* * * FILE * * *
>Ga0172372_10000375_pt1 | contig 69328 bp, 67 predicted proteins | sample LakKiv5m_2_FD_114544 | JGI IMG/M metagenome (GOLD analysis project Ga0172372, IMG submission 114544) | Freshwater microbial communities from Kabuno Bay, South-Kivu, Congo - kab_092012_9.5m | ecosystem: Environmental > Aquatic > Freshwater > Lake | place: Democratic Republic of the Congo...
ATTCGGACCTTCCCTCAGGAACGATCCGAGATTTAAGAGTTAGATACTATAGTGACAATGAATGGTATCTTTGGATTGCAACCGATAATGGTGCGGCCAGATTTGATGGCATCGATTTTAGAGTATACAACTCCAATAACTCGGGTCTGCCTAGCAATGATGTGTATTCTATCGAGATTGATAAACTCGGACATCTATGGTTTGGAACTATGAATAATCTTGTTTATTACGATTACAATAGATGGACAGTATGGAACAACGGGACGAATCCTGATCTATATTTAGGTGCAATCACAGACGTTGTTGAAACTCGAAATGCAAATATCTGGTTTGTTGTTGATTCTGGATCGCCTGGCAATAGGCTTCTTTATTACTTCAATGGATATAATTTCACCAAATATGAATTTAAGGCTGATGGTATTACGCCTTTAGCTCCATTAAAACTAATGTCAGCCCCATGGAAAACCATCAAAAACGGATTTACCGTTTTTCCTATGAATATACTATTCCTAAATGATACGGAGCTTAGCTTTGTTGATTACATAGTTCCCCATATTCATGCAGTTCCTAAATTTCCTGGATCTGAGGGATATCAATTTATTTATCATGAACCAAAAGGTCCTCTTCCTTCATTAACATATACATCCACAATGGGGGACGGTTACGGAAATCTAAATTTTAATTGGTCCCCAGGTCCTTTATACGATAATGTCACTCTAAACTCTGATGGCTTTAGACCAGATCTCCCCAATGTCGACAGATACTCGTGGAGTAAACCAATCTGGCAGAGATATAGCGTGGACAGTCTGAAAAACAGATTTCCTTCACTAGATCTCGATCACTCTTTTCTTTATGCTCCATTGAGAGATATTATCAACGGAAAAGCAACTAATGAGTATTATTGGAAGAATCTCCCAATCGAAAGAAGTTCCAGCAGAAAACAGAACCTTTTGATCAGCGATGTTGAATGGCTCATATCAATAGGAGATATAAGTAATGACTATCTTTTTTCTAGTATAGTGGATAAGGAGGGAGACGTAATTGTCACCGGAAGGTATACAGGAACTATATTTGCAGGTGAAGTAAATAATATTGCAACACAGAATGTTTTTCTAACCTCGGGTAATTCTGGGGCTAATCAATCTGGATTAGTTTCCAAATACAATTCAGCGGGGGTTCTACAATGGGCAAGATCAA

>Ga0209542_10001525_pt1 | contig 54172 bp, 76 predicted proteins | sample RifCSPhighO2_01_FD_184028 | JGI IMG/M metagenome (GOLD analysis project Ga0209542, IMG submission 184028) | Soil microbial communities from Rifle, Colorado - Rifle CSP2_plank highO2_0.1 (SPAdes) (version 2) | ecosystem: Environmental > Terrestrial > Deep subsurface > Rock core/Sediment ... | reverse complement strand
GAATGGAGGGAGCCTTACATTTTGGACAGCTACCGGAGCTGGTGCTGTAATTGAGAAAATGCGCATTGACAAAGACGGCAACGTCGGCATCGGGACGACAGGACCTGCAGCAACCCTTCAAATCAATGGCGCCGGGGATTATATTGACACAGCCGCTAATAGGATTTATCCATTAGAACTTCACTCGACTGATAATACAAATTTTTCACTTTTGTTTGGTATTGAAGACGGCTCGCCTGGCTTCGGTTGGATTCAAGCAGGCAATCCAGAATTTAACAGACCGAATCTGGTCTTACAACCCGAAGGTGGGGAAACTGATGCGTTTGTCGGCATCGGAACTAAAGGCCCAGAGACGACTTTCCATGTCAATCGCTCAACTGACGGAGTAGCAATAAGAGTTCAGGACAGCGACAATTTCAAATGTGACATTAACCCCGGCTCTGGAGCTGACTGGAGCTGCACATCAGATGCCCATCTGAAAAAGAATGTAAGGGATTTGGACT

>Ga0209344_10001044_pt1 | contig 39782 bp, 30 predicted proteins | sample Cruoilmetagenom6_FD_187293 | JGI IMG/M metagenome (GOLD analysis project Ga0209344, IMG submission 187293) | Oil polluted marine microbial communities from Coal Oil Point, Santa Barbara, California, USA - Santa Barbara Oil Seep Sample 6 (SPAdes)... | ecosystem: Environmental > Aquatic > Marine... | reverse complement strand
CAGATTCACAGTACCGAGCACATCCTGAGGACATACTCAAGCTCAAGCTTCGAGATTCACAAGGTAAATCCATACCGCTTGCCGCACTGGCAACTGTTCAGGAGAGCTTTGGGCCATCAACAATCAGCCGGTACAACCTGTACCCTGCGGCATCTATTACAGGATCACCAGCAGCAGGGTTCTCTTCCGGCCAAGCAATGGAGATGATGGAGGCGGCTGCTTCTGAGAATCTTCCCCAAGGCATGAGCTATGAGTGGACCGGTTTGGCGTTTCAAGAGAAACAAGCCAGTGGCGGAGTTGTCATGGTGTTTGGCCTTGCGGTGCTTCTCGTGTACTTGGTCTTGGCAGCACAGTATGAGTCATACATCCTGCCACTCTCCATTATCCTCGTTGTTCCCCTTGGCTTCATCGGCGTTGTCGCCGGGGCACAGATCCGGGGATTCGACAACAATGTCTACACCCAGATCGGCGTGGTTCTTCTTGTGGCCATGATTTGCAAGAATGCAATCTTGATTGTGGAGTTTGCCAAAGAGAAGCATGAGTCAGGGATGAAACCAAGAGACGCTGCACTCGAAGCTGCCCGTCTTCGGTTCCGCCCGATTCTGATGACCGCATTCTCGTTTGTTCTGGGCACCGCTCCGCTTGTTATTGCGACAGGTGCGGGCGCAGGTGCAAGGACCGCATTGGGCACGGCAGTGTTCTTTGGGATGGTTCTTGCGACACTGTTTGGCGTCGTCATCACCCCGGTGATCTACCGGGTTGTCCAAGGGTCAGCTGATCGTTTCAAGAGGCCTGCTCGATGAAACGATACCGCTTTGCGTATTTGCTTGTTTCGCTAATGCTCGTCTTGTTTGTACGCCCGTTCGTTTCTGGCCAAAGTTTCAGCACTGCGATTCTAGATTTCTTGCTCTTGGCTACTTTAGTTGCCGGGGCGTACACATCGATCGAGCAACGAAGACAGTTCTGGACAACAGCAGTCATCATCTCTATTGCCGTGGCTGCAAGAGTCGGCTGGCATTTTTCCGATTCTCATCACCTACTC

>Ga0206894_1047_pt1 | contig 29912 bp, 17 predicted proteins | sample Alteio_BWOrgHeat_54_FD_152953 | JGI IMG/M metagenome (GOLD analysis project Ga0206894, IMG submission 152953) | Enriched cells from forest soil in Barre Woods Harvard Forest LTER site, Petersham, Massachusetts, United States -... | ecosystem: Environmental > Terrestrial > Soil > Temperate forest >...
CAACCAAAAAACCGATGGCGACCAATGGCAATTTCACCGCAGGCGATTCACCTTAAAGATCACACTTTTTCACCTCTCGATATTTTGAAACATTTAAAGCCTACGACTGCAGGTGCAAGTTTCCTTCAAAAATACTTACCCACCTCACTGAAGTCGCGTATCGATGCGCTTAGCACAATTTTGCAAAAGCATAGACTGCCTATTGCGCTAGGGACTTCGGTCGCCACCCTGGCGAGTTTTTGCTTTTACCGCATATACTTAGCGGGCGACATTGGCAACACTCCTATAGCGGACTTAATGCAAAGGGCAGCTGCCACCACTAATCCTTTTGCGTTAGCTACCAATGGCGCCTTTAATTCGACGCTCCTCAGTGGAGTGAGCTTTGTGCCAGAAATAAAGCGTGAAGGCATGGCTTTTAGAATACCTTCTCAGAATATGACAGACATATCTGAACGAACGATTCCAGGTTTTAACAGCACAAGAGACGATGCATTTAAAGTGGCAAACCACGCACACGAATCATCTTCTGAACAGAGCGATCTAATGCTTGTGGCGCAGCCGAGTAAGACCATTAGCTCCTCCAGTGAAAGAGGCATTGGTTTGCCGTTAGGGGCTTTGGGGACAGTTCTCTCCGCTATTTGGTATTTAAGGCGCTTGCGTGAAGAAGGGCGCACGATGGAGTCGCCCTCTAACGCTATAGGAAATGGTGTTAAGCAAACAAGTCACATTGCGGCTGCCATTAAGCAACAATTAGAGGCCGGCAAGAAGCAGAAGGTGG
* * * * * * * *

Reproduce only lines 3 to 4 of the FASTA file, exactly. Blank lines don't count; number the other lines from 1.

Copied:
>Ga0209542_10001525_pt1 | contig 54172 bp, 76 predicted proteins | sample RifCSPhighO2_01_FD_184028 | JGI IMG/M metagenome (GOLD analysis project Ga0209542, IMG submission 184028) | Soil microbial communities from Rifle, Colorado - Rifle CSP2_plank highO2_0.1 (SPAdes) (version 2) | ecosystem: Environmental > Terrestrial > Deep subsurface > Rock core/Sediment ... | reverse complement strand
GAATGGAGGGAGCCTTACATTTTGGACAGCTACCGGAGCTGGTGCTGTAATTGAGAAAATGCGCATTGACAAAGACGGCAACGTCGGCATCGGGACGACAGGACCTGCAGCAACCCTTCAAATCAATGGCGCCGGGGATTATATTGACACAGCCGCTAATAGGATTTATCCATTAGAACTTCACTCGACTGATAATACAAATTTTTCACTTTTGTTTGGTATTGAAGACGGCTCGCCTGGCTTCGGTTGGATTCAAGCAGGCAATCCAGAATTTAACAGACCGAATCTGGTCTTACAACCCGAAGGTGGGGAAACTGATGCGTTTGTCGGCATCGGAACTAAAGGCCCAGAGACGACTTTCCATGTCAATCGCTCAACTGACGGAGTAGCAATAAGAGTTCAGGACAGCGACAATTTCAAATGTGACATTAACCCCGGCTCTGGAGCTGACTGGAGCTGCACATCAGATGCCCATCTGAAAAAGAATGTAAGGGATTTGGACT